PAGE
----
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Bruce BettsSeptember 24, 2015

Mega Hemorrhaging Total Lunar Eclipse Sept 27-28, 2015

There will be a spectacular total lunar eclipse on the night of September 27/28.  The lunar eclipse will be visiible from the Americas, Europe and Africa.  Here is some general info about lunar eclipses, followed by specific information, including on timing, for this lunar eclipse.

Eclipse Science Review

A lunar eclipse happens when the Moon passes into the shadow of the Earth. Because of the needed geometry, lunar eclipses only happen during Full Moon. But, not all Full Moons produce eclipses because of the tilts of the Earth’s axis (what also causes seasons) and the tilt of the Moon’s orbit. When those line up so the Moon passes through the shadow of the Earth, you get a lunar eclipse. If it passes completely into the darkest shadow (where no direct sunlight reaches it at all, called the umbra), then it is a total eclipse. If things line up not quite right, you may only get a partial lunar eclipse. Lunar eclipses of either kind can be seen from large portions of the Earth: any part for which the Moon is visible during eclipse. The whole process of a total lunar eclipse lasts for a few hours. 

Mega Hemorrhaging Moon

Making this eclipse even a bit cooler, the Moon will appear somewhat larger than average because it will be near perigee (closest point to the Earth) in its orbit. This has informally and in headlines in recent years been called a Supermoon, referring to when the Moon is full near perigee so appears slightly larger (14% in diameter) than when it is full near apogee (farthest point from Earth in its orbit). Another informal term given to lunar eclipses sometimes due to their red color (explained below) is Blood Moon. But hey, if we're going to make up names to sell an already really cool event, let's go all the way. I think we should refer to this lunar ecliipse as a Mega Hemorrhaging Moon. Who's with me?

So, why does an eclipsed often appear red?  Check out this Random Space Fact video to learn more:

When to Look

The eclipse is on the night that begins on September 27, but for some of you, e.g., in Europe, the eclipse will begin after midnight, so on the 28th. For those on the west coast of the Americas, the Moon will rise already partially eclipsed, and for those in eastern Europe, it will set while still partially eclipsed.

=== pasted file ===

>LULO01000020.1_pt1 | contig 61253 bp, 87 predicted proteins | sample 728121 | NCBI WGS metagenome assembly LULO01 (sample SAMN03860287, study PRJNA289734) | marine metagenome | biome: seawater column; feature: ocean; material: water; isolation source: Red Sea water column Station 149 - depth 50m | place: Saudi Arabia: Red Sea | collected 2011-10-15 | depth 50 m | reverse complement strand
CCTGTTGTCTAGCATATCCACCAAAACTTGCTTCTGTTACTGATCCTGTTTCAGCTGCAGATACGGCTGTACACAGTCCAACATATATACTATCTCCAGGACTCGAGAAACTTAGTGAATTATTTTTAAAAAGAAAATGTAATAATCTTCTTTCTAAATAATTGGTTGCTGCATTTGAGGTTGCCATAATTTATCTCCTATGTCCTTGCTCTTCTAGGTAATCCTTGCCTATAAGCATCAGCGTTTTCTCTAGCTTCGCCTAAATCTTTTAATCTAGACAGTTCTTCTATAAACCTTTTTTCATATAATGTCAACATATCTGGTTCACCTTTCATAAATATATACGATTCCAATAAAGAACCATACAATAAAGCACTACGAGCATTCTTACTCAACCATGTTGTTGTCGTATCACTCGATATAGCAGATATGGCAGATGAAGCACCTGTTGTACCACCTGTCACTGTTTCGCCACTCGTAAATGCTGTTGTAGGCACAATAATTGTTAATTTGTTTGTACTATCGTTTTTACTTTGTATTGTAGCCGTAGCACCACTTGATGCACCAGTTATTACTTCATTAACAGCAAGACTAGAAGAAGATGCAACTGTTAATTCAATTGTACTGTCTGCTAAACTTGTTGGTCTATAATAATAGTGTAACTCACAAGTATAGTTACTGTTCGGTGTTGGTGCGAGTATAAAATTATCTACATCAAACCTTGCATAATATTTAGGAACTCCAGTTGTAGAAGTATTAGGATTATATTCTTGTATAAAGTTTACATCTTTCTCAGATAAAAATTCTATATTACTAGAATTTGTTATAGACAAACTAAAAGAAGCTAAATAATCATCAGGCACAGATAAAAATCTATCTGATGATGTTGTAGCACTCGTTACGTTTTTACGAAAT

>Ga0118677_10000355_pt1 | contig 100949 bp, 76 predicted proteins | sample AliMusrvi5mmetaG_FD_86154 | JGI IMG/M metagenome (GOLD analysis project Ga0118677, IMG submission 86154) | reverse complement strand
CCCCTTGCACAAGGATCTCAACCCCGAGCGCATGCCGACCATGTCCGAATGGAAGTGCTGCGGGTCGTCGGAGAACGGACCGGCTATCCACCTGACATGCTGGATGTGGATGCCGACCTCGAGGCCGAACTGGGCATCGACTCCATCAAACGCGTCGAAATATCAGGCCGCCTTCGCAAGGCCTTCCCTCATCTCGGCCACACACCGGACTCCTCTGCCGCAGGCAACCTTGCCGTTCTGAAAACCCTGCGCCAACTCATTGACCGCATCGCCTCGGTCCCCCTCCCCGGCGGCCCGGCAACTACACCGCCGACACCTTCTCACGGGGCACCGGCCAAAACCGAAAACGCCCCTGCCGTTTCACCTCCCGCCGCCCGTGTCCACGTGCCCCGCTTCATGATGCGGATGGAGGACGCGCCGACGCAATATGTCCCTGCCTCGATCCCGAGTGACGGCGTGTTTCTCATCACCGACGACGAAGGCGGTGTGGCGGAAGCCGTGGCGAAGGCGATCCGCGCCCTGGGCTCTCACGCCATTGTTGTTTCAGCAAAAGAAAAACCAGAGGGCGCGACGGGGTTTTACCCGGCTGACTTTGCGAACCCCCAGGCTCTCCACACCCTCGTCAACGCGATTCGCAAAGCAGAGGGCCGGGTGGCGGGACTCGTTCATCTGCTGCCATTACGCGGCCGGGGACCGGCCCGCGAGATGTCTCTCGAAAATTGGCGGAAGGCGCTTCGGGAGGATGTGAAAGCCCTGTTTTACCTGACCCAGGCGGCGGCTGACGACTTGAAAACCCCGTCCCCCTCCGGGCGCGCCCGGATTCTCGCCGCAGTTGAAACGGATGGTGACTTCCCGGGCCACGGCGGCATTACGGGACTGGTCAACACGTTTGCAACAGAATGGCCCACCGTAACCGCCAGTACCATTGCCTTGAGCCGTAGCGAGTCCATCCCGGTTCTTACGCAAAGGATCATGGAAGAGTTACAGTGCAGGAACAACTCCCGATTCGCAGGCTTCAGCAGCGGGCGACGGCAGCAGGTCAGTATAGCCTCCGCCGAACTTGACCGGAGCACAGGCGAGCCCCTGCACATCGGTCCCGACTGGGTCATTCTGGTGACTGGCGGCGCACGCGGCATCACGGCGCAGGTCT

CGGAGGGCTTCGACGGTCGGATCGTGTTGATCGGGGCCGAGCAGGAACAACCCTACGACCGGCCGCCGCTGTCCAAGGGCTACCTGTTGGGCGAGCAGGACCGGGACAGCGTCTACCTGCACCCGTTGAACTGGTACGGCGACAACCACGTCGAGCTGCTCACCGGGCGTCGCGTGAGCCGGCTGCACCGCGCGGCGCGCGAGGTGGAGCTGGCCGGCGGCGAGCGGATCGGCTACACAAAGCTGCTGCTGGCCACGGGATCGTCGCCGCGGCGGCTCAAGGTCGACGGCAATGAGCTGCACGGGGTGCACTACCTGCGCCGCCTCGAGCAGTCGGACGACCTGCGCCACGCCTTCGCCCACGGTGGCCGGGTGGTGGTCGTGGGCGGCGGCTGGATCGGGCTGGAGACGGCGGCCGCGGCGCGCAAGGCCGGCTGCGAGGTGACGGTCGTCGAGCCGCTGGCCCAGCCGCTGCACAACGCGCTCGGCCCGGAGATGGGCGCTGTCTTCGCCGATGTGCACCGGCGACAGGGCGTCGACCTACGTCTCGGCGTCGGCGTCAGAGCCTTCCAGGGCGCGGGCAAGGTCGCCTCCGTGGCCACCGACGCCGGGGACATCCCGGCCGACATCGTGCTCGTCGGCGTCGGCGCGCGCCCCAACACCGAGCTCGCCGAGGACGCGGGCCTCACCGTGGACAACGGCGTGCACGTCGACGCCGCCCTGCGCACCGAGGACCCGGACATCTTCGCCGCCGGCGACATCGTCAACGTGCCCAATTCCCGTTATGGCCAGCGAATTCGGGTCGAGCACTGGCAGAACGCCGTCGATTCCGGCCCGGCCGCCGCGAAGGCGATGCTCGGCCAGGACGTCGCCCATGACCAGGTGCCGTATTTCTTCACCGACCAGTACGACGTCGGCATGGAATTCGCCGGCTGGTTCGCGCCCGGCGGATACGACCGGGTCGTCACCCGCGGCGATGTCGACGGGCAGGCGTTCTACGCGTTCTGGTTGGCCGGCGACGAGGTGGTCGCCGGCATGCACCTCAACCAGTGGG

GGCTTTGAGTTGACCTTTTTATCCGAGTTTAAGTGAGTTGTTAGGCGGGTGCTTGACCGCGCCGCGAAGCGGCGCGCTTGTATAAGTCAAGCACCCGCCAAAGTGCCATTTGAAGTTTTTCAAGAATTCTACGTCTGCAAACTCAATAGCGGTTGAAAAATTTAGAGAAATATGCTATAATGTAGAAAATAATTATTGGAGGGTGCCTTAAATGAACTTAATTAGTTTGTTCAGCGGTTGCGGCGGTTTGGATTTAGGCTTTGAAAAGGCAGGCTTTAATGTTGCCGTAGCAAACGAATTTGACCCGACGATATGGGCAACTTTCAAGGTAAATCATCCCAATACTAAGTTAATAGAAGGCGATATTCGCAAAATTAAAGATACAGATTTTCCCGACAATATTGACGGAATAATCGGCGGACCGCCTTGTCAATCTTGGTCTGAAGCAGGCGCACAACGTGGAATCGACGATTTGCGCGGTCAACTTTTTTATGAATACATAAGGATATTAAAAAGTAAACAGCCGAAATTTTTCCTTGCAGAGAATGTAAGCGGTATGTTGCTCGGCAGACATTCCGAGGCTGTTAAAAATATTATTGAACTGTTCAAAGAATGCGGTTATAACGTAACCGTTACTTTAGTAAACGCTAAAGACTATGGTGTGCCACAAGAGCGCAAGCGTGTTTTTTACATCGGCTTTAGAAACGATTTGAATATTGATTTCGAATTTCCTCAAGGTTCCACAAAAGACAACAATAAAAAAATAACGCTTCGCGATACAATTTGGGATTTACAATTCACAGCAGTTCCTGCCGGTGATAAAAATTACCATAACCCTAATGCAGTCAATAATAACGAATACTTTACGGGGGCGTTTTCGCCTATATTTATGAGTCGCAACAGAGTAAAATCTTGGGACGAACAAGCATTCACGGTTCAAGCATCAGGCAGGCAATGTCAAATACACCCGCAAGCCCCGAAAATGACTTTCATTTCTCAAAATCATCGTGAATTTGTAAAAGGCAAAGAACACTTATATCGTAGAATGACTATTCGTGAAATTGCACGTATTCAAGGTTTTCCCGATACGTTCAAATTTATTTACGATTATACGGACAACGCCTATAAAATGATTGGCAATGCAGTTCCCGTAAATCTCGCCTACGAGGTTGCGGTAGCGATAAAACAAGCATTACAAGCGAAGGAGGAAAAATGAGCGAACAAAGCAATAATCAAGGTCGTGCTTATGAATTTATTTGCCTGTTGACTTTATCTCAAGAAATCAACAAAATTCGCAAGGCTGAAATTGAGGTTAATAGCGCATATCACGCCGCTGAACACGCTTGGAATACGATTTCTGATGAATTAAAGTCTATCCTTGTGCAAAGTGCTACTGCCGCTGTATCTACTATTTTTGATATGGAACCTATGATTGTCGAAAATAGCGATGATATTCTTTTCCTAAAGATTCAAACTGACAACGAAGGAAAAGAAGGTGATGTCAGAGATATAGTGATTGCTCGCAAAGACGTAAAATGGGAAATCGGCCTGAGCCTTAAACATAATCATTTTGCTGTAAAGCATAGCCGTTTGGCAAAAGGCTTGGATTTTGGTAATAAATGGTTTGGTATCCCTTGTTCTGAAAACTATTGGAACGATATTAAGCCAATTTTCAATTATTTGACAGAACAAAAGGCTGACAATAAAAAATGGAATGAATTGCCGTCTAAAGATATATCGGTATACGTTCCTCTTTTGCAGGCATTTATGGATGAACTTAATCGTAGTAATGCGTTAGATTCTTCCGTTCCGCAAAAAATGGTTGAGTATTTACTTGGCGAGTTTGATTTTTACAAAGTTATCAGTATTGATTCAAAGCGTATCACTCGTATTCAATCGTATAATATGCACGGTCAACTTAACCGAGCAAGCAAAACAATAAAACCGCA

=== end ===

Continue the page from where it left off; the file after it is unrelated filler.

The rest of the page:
The times of the key events of the eclipse are shown in the table below. The table includes entry and exit from the penumbra, the penumbral parts of the eclipse. The penumbra is a much fainter shadow – part of the sunlight still falls directly on the Moon. If you were on the Moon, you would see a partial solar eclipse when you are in the penumbra, but a total eclipse would be when you are in the umbra. The umbra is the good part for the casual observer. It will be hard to detect the dimming in the penumbra, but quite obvious when the Moon starts entering the umbra.  So, for the casual observer, I’d focus on the umbra entering time, the start and end of total eclipse – when the Moon is fully within the shadow – and the time the Moon leaves the umbra which will appear to the end of the eclipse.  In ball park terms, you'll notice there is about an hour of partial (umbral) eclipse followed by a little over an hour of total eclipse followed by another hour of partial eclipse.

Penumbral Eclipse Begins:  00:12 UT  17:11 PDT  20:11 EDT
Partial Eclipse Begins:  01:07 UT  18:07 PDT  21:07 EDT
Total Eclipse Begins:  02:11 UT  19:11 PDT  22:11 EDT
Greatest Eclipse:  02:47 UT  19:47 PDT  22:47 EDT
Total Eclipse Ends:  03:23 UT  20:23 PDT  23:23 EDT
Partial Eclipse Ends:  04:27 UT  21:27 PDT  00:27 EDT
Penumbral Eclipse Ends:  05:22 UT  22:22 PDT  01:22 EDT


If you want more detail on the eclipse, you can study this diagram from NASA's Eclipse web site:

This will be the last in a set of four total lunar eclipses in a row, given the fun name “tetrad.” The next partial lunar eclipse will be August 7, 2017, and the next total lunar eclipse will not occur until January 31, 2018. So, get out there and see this one. All you need to observe a lunar eclipse is your eyes. And, unlike a solar eclipse, you can stare all you want. It is always fun to use binoculars or a telescope to observe the Moon, but they aren’t needed. Clear skies and good observing!

Want to hear more about the eclipse, and sample my monster truck rally voice?  Then, check out this interview of me with A Martinez on KPCC's Take Two:

Want a little more explanation of eclipses? Watch the first ten minutes or so of my online lecture from last Spring semester done with California State University Dominguez Hills (more class info here).

Read more: lunar eclipse, the Sun, the Moon, explaining science

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Bruce Betts

Chief Scientist / LightSail Program Manager for The Planetary Society
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